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Assad promised on Thursday to “spare no effort” to make sure Annan’s plan succeeds. But he demanded that armed forces battling his regime commit to halt violence as well.

Makdessi claimed the military is in populated areas “in a state of self defense and protecting civilians.”

“The Syrian army is not happy to be present in residential areas,” Makdessi said. “Once peace and security prevail in these areas, the army will not stay nor wait for Kofi Annan to leave. This is a Syrian matter.”

For the U.S. and its allies, Syria is proving an especially murky conflict with no easy solutions. Assad’s regime is one of Washington’s toughest foes, a government that has long been closely allied with Iran and anti-Israel groups Hamas and Hezbollah, which the U.S. considers terrorist.

Saudi Arabia and other Sunni-led Gulf countries are eager to see Assad’s fall in hopes of breaking Syria out of its alliance with their regional rival, Shiite-majority Iran. The regime is dominated by Alawites, an offshoot of Shiite Islam, while the opposition is Sunni dominated.

The Saudi foreign minister and the Syrian opposition called for arming the opposition so it can defend itself from Assad’s “killing machine.”

The calls came on the eve of a 60-nation “Friends of the Syrian People” gathering to be held in Turkey Sunday to discuss additional steps to increase pressure on the Syrian regime even as it boasts of having defeated those seeking to topple Assad.

Saudi Foreign Minister Saud al-Faisal said what the Syrian regime has done against its people “is nothing less than crimes against humanity.”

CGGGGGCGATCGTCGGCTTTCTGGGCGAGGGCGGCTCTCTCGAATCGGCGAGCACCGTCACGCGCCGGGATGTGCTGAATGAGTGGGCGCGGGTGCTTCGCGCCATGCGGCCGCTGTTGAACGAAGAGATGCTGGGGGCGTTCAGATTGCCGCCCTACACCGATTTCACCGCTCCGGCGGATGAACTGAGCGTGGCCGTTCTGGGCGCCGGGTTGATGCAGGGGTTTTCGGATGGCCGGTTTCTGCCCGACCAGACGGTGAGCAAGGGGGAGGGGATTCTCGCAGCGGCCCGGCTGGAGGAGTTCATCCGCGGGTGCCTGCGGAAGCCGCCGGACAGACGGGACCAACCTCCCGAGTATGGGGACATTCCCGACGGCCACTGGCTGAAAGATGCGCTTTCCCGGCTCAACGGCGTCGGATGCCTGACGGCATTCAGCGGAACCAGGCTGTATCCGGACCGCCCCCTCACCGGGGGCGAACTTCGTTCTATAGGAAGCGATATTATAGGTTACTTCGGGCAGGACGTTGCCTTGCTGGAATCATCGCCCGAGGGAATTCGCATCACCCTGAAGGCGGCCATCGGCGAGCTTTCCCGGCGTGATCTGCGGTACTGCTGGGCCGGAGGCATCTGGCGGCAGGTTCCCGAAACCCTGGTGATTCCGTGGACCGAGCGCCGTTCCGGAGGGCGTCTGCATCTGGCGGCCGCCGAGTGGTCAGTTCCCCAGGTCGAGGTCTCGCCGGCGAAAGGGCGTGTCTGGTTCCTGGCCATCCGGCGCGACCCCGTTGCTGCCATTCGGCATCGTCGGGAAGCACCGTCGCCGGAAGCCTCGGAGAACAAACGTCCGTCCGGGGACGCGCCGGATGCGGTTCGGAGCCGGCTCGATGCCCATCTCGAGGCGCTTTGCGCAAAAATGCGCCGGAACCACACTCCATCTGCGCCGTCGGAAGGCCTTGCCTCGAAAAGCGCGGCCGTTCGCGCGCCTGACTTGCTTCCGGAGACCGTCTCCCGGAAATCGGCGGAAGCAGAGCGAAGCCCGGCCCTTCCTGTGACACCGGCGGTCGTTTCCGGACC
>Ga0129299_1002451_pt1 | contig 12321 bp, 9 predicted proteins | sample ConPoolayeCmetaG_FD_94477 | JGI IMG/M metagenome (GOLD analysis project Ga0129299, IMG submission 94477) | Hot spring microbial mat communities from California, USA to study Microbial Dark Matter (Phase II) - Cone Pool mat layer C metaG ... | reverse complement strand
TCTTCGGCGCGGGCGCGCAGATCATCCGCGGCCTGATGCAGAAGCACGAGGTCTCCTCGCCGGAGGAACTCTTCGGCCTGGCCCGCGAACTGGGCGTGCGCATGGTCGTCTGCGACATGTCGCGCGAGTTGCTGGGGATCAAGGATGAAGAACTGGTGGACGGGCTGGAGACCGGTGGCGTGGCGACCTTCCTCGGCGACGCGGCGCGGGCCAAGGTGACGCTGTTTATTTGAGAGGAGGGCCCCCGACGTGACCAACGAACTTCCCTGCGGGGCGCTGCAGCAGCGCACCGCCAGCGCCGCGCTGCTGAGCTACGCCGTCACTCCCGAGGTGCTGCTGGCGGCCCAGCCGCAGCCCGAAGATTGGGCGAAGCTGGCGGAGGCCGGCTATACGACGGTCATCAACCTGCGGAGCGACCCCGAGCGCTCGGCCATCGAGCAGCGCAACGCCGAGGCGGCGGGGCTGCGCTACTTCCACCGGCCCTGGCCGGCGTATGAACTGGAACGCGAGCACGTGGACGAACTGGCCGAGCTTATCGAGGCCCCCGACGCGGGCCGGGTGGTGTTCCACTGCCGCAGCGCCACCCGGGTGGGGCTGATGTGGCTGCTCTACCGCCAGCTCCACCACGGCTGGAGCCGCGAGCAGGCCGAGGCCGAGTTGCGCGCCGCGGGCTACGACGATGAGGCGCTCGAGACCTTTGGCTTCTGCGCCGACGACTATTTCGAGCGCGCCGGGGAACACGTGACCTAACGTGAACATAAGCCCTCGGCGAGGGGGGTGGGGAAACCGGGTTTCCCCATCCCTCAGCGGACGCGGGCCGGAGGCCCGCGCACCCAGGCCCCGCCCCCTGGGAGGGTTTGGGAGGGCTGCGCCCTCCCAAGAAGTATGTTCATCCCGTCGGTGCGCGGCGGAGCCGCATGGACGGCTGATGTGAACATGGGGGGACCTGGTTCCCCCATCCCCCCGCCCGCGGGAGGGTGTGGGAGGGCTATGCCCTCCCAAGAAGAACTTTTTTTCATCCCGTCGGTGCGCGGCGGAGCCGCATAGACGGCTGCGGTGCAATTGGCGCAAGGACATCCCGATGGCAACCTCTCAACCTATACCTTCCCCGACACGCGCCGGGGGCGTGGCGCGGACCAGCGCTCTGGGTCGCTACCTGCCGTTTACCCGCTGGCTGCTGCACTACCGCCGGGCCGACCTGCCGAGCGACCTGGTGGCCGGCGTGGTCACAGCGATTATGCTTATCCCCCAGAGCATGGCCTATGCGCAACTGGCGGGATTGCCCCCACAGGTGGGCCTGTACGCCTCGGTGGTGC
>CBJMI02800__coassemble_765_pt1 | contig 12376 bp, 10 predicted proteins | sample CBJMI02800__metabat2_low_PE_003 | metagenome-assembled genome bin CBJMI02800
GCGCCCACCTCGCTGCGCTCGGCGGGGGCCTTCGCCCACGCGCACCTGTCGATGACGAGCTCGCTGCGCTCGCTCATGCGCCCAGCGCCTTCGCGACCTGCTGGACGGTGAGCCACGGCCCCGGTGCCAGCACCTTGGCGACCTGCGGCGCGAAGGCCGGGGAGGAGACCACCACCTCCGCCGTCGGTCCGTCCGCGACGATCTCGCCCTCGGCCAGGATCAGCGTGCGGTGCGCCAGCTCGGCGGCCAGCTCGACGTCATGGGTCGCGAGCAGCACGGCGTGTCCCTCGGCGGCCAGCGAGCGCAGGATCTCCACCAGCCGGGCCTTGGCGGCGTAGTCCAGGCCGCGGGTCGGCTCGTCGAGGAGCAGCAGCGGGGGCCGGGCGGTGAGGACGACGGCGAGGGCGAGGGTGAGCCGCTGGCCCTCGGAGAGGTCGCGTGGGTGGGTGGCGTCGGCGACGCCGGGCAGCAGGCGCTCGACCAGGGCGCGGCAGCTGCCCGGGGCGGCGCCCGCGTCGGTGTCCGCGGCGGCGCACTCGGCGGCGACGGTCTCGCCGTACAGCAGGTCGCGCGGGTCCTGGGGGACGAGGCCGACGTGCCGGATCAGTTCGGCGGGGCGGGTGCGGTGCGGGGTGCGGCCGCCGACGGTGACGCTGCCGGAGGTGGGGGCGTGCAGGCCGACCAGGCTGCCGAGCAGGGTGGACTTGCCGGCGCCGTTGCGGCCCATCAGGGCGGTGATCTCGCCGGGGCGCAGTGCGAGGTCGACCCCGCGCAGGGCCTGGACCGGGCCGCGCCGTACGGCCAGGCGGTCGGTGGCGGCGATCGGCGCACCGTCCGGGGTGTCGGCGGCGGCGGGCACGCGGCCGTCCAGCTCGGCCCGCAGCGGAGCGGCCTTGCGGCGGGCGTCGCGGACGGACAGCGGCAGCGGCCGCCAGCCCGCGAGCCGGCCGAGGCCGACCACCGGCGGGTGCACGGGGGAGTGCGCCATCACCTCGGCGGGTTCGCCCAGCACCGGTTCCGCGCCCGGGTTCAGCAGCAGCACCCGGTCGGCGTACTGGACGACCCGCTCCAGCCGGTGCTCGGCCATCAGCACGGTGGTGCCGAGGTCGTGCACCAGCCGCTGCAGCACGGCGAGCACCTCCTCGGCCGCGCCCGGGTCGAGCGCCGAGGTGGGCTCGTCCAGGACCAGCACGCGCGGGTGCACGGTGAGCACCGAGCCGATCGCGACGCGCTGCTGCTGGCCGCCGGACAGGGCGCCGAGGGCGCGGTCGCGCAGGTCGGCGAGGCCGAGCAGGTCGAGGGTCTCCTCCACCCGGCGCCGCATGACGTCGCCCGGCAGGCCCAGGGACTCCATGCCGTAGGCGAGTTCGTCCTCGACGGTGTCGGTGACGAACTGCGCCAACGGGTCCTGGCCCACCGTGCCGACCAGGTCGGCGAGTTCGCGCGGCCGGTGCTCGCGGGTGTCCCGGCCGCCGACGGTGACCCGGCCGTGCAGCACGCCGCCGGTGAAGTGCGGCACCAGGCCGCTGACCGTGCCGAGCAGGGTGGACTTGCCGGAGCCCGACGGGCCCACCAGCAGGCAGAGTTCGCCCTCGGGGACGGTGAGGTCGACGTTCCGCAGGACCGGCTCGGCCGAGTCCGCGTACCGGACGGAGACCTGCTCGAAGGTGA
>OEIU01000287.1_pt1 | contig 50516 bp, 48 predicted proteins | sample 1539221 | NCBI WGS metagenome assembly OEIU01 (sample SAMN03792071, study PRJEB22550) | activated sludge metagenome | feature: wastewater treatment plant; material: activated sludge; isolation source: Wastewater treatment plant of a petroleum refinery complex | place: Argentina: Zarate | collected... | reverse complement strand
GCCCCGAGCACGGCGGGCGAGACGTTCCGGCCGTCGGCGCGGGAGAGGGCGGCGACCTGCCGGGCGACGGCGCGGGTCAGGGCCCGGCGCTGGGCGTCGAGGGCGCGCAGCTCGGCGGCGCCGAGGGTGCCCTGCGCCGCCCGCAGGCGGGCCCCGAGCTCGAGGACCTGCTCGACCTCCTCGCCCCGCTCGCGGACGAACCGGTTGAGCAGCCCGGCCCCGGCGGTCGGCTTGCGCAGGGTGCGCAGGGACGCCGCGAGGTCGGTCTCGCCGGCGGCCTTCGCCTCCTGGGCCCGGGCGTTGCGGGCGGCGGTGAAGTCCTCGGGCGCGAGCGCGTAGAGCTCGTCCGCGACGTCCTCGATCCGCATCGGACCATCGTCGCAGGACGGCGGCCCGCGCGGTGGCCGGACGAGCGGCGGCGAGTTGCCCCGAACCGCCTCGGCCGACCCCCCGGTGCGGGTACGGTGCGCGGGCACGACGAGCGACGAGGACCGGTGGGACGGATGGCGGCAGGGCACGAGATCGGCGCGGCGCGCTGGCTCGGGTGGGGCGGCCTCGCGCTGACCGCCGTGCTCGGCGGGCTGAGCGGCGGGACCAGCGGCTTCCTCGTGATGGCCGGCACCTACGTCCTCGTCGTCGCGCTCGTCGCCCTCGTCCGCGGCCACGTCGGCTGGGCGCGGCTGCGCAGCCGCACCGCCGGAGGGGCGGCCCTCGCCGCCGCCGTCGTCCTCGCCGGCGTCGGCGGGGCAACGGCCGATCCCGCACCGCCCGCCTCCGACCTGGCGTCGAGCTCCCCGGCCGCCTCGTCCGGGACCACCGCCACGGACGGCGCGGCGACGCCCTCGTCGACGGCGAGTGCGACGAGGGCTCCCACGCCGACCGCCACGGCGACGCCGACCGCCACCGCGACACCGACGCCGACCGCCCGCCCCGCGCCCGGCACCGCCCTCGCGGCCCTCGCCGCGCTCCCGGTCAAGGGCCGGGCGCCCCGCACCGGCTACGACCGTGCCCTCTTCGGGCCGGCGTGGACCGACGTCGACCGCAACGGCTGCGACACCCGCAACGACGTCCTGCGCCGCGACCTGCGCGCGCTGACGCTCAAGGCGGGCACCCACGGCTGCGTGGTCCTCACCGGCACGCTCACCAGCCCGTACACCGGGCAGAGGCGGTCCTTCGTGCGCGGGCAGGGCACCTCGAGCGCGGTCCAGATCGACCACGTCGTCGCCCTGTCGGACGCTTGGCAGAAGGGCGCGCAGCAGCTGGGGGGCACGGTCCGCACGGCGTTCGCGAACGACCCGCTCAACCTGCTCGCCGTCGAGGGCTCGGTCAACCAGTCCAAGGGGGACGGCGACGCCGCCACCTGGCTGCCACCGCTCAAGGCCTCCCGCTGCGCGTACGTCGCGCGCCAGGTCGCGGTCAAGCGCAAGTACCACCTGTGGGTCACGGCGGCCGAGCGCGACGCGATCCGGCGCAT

Speaking at a joint news conference in the Saudi capital Riyadh with U.S. Secretary of State Hillary Rodham Clinton, al-Faisal called for arming the opposition and an immediate cease-fire.

“The arming of the opposition is a duty, I believe, because it cannot defend itself without weapons,” he said. Clinton replied: “Very well said.”

Gulf countries such as Saudi Arabia and Qatar are among the most impatient and have spoken about possible military intervention, from arming Syria’s badly overmatched rebels to creating safe zones from which the rebels can operate.

Washington remains opposed to arming the rebels, fearing a military escalation could lead to all-out civil war and play into Assad’s hands, considering his vastly more powerful military.

Opposition leader Ghalioun also made an appeal for arming the opposition.

“We have called for the need to arm the Free Syrian Army so that it may defend the lives of the Syrian people. … We hope the friends of Syria will adopt our position,” he said. The Free Syria Army, made up mostly of army defectors, is the opposition’s most potent fighting force.

Syria’s state-run news agency SANA said Syrian troops foiled an infiltration attempt by gunmen from Lebanon into a village near the western town of Talkalakh. SANA said troops confiscated weapons and killed and wounded some of the infiltrators as others fled back into Lebanon.

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